Michael McQuarrie is currently serving on the OOW Council. Michael is an associate professor in the Department of Sociology at the London School of Economics. His research is primarily concerned with the transformation of urban politics, governance, and civil society since 1973. He demonstrates this both by showing how the meaningful content of political values and practices, such as community and participation, have been transformed, but also how these changes are linked to the changing nature of governance, changing organizational populations, and the outcome of political conflicts. He has authored numerous articles and co-edited two volumes on related themes: Remaking Urban Citizenship: Organizations, Institutions, and the Right to the City (with Michael Peter Smith), and Democratizing Inequalities: The Promise and Pitfalls of the New Public Participation (with Caroline Lee and Edward Walker, 2014). Currently, he is preparing a book manuscript entitled The Community Builders which summarizes his research on the trajectory of community-based organizations in urban authority and governance over the last forty years. Below, Michael discusses his key influences, the challenges that he sees OOW scholars facing, and what he looks forward to at ASA 2019.
Jennifer Bouek is the 2018-2019 OOW Council Student Representative. She was the recipient of the 2018 Thompson Graduate Student Paper Award for her Social Problems paper, “Navigating Networks: How Nonprofit Network Membership Shapes Response to Resource Scarcity.” Her dissertation, The Ecological Patterning and Effects of Child Care Markets, which is supported by the National Science Foundation, explores the institution of child care using in-depth interviews, as well as spatial and archival analysis of administrative records, survey data, and observational data. Bouek is currently finishing her Ph.D. in the Department of Sociology at Brown University. Below, she discusses her research and experiences at ASA.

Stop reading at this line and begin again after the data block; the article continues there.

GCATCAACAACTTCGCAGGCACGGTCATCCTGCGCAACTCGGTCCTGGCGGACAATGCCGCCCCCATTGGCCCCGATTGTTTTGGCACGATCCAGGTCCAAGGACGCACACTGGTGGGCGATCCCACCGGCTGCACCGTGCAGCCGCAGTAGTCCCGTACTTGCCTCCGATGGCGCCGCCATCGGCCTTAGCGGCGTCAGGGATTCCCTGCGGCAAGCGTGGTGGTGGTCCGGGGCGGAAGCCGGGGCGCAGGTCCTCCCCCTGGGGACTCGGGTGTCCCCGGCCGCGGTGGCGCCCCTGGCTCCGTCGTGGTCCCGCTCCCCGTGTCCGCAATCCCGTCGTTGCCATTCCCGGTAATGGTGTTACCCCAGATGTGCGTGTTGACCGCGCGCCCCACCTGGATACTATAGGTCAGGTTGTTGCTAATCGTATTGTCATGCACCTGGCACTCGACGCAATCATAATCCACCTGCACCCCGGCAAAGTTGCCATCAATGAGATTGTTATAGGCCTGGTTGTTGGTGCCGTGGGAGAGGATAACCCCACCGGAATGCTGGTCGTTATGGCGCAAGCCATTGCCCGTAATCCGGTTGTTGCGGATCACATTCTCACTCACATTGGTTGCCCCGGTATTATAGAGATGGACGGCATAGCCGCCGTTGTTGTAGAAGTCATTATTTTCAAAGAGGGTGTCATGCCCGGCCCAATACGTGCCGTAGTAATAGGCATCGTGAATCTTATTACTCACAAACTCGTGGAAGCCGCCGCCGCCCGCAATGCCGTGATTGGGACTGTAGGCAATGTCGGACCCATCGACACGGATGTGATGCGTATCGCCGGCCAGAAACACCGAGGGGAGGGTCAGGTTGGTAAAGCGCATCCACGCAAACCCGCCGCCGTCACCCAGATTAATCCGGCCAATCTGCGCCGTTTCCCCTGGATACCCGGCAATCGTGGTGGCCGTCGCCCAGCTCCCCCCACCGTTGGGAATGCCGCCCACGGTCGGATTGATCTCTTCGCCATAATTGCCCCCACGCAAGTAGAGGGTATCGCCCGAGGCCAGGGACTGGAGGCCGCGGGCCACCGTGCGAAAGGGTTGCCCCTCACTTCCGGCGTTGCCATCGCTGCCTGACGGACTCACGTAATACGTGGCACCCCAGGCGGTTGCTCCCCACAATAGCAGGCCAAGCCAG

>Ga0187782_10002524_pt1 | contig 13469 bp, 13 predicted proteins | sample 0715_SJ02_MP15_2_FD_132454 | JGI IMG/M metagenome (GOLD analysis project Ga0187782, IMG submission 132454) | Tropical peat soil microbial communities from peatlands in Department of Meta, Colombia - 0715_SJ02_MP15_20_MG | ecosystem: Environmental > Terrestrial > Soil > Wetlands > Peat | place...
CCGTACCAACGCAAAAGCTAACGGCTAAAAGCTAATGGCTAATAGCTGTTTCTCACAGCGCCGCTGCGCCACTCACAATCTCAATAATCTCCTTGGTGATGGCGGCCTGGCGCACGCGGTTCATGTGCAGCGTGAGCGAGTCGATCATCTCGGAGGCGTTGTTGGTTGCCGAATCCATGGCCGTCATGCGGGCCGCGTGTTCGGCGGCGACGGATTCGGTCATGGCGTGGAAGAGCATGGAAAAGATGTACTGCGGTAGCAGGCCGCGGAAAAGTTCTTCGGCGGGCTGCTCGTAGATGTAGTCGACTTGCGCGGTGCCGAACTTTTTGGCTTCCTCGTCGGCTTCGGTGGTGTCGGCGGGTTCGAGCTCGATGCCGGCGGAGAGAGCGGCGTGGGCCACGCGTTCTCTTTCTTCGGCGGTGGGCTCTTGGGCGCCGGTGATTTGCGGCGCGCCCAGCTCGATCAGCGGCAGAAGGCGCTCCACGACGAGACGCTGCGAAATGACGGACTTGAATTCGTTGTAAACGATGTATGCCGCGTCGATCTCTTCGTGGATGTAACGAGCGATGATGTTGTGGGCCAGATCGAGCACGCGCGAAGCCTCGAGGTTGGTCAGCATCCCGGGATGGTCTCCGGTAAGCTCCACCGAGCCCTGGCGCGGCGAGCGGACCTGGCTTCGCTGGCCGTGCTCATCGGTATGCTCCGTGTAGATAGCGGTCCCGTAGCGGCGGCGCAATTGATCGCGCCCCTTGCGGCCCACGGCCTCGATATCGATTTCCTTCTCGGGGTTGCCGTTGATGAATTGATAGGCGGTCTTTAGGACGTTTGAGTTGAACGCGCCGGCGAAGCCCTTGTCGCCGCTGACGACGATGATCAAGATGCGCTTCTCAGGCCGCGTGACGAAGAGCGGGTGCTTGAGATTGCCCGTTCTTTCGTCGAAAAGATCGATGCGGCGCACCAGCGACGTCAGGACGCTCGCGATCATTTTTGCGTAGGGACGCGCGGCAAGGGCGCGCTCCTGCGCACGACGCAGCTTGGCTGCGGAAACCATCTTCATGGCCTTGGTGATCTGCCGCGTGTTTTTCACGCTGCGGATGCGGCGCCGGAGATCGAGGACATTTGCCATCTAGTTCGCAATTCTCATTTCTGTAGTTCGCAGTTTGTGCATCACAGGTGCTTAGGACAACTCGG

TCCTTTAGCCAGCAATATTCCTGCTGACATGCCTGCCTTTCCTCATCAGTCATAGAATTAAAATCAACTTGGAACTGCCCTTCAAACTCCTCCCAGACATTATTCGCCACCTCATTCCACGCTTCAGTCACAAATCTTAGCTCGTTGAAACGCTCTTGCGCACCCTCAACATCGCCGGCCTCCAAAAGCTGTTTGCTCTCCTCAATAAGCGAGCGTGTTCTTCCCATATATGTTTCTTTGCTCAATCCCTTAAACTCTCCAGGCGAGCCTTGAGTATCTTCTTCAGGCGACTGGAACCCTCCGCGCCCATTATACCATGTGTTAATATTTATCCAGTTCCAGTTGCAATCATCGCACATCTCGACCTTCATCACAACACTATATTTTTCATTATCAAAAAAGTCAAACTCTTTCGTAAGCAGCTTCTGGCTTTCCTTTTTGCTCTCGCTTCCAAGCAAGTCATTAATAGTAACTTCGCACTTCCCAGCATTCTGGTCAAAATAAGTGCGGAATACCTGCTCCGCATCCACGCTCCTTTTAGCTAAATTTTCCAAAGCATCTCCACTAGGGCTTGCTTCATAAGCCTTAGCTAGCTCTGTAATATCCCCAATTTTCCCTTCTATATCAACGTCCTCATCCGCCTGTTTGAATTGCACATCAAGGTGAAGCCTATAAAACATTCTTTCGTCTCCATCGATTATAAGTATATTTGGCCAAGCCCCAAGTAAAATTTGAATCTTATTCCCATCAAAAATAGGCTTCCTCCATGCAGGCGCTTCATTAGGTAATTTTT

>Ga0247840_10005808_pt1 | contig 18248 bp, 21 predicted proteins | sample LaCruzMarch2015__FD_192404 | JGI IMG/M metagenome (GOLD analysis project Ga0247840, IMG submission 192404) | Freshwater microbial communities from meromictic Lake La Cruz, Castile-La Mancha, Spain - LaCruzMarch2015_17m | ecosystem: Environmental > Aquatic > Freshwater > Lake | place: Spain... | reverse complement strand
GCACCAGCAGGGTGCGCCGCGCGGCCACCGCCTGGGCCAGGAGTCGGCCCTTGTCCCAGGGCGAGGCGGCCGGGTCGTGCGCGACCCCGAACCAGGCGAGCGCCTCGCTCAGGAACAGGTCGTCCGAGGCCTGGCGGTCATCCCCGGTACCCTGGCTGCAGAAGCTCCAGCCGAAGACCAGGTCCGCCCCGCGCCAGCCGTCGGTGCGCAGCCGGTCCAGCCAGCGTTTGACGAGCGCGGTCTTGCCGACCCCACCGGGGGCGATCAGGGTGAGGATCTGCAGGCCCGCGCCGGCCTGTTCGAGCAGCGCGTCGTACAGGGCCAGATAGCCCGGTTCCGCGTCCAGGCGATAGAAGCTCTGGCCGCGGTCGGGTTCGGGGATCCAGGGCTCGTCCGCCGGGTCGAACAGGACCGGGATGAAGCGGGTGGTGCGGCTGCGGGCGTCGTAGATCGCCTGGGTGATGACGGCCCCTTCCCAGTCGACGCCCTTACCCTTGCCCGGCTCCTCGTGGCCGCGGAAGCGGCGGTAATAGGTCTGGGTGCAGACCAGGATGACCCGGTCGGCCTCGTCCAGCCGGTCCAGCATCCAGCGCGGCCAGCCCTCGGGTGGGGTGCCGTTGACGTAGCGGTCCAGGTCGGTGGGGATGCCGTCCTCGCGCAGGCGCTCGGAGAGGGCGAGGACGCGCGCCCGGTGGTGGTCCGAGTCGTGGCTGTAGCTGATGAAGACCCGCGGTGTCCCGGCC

David Pedulla is currently serving on the OOW Council. David is an Assistant Professor in the Department of Sociology at Stanford University. His research interests include race and gender stratification, labor markets, and economic and organizational sociology. Specifically, his research agenda examines the consequences of nonstandard, contingent, and precarious employment for workers’ social and economic outcomes as well as the processes leading to race and gender labor market stratification. David’s research has appeared in American Sociological Review, American Journal of Sociology, Social Forces, and other academic journals. His work has been supported by the National Science Foundation, the Russell Sage Foundation, and the W.K. Kellogg Foundation, among other organizations. He received in Ph.D. in Sociology and Social Policy from Princeton University. Below, David shares his thoughts on exciting areas in the subfield, as well as conference advice just in time for ASA. Continue reading “Meet Your Council: David S. Pedulla”
Elizabeth Popp Berman is currently serving on the OOW Council. Berman is Associate Professor of Sociology at the University of Albany, SUNY. Her current book project, Thinking Like an Economist: How Economics Became the Language of U.S. Public Policy (Princeton University Press), examines the role of economics in the development of science, antitrust and antipoverty policy in the U.S. from 1960 to 1985. Her first book, Creating the Market University: How Academic Science Became an Economic Engine (Princeton University Press, 2012) earned the OOW’s Max Weber Book Award in 2013. Below, Berman expands upon her research and teaching, as well as her thoughts on the state of the subfield. Continue reading “Meet Your Council: Elizabeth Popp Berman”